Between the twenties and the thirties, the cinema underwent several technological changes, including the inclusion of coloured frames. The Jazz Singer, a black-and-white film by Alan Crosland, premiered in 1927. A work that did not yet profit from the benefits of Technicolor, but which modified an important component for another of our senses. We went from a silent picture, as typified by Charles Chaplin, to one in which the projected images were accompanied by noises.
It was made feasible by the Vitaphone, a technological breakthrough.
This method, which was supported by Warner Bros. and First National Studios, allowed for the recording of soundtracks and spoken texts on disks, which were then played back at the same time as the movie.
Despite its vulnerability, this technology revolutionized the business, but it was quickly surpassed by the Movietone, which was designed by Lee de Forest and commercialized by Fox beginning with the creation of Sunrise: A Song of Two Humans in 1927. This second technique allowed for the direct recording of audio onto the film, which was a success until 1939, when another system developed by Edward C. Wente revolutionized the business once more.
Two decades after these technological breakthroughs, the film was pitted against what would become its most formidable foe until the emergence of the Internet: television. To combat its popularity, Fox created Cinemascope, a new image technique. This technique compresses a huge image into a typical 35 mm frame. Using special anamorphic lenses in the cameras and screening equipment, the goal is to achieve a ratio of 2.66 to 2.39 times wider than high. The Cinemascope also marked the start of a new age in the film, which was marked by the employment of panoramic formats such as VistaVision, Todd-AO, Panavision, SuperScope, and Technirama.
The works of animation have undoubtedly been recognized in current film innovation. And Disney has been a major contributor to these developments. Walt Disney inaugurated the golden age of animated films with the release of Steamboat Willie in 1927, with Mickey Mouse as the main character, who has remained the company's symbol to this day. The animation prodigy pioneered a technique that many other producers of his era would follow. The sound cartoon approach allowed for the synchronization of cartoons and noises, as evidenced by the sight of smoke billowing from a primitive Mickey Mouse's boat.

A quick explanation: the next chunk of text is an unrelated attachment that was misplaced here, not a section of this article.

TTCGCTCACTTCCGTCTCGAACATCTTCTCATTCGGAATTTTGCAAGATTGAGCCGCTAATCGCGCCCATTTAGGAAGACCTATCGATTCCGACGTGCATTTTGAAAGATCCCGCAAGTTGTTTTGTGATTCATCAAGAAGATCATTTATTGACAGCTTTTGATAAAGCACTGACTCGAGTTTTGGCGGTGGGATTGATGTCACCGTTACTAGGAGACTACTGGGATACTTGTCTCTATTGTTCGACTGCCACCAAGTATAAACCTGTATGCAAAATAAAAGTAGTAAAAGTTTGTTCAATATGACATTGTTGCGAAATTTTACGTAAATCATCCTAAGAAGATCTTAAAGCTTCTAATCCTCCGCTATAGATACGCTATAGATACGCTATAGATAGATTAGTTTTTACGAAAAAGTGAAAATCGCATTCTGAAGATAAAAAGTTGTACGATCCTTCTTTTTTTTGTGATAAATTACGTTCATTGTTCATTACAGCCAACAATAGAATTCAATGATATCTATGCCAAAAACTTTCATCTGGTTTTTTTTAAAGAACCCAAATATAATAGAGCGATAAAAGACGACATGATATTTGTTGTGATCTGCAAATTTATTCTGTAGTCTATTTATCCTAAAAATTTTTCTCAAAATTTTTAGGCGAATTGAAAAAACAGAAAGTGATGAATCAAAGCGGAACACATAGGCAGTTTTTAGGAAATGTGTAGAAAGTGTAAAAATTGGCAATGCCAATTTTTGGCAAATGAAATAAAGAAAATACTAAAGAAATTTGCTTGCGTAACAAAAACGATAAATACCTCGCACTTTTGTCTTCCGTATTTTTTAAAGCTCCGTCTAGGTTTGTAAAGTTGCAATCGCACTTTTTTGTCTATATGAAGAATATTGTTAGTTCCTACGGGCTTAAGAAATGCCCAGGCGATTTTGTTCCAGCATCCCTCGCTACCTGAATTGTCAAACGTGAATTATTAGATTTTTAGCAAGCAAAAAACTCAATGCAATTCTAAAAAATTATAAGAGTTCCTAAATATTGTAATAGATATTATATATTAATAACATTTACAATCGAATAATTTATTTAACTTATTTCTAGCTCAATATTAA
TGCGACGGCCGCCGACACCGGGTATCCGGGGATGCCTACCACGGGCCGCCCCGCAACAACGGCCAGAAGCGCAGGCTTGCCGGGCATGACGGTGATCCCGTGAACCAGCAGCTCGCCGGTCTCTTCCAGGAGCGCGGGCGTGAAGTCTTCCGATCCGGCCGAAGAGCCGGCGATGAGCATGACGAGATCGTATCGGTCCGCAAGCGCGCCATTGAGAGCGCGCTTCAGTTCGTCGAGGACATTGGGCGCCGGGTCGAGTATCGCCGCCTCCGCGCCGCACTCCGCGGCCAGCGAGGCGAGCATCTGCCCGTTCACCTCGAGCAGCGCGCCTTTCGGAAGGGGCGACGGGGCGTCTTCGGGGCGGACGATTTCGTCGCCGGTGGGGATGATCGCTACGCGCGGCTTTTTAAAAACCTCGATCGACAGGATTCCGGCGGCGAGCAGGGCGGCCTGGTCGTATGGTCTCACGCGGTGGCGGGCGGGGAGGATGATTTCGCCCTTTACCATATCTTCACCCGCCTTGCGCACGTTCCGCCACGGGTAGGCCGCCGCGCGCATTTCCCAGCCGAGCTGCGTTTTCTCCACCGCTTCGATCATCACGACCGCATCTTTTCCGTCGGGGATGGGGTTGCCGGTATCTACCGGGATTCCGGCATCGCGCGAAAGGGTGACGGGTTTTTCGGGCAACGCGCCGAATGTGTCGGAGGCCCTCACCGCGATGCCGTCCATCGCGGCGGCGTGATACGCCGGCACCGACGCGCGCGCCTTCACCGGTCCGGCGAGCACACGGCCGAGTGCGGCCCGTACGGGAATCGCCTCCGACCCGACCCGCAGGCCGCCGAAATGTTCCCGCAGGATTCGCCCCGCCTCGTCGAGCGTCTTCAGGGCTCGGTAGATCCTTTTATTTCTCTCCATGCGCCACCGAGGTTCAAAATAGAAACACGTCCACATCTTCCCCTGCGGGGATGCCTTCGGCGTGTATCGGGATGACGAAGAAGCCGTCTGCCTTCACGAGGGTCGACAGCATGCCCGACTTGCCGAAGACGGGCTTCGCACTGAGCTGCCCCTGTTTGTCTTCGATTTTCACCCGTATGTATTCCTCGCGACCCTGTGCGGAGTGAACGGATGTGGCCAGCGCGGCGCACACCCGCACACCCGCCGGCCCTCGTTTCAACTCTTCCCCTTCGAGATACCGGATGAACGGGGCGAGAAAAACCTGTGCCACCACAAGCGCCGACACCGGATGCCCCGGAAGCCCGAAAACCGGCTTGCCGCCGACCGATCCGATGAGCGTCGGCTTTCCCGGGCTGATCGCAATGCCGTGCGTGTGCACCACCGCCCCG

He was the first to recognize the possibilities of animation in the filmmaking industry, and he intended to push the boundaries of the techniques used. Ub Iwerks' multiplane camera, which was also adopted by Disney, allowed traditional animation to be combined with new three–dimensional effects, at least at the time. For the first time in history, this form of video camera allowed scenes to be more realistic by creating depth in animation in Snow White, the company's debut feature film.
7. The Pixar Era
However, it is the use of computer graphics that has distinguished Disney and later Pixar. The classic Beauty and the Beast was the first production in which the business used computing. The smoke effect, the restoration of hair and facial hair, and face geometry modelling are just a few instances of technical innovation that take place at Disney Research - the research centres in the United States and Switzerland.
With premieres like Toy Story, Monsters Inc., and Cars, Pixar has been a symbol of animated filmmaking from its inception. Its inventions and advancements were inspired by the technological breakthroughs made in Westworld, a science fiction film known for being the first to use computer-generated images. Steve Jobs (co-founder of the animation studio) provided the film industry such a boost that Disney eventually bought Pixar for $7.4 billion in 2006.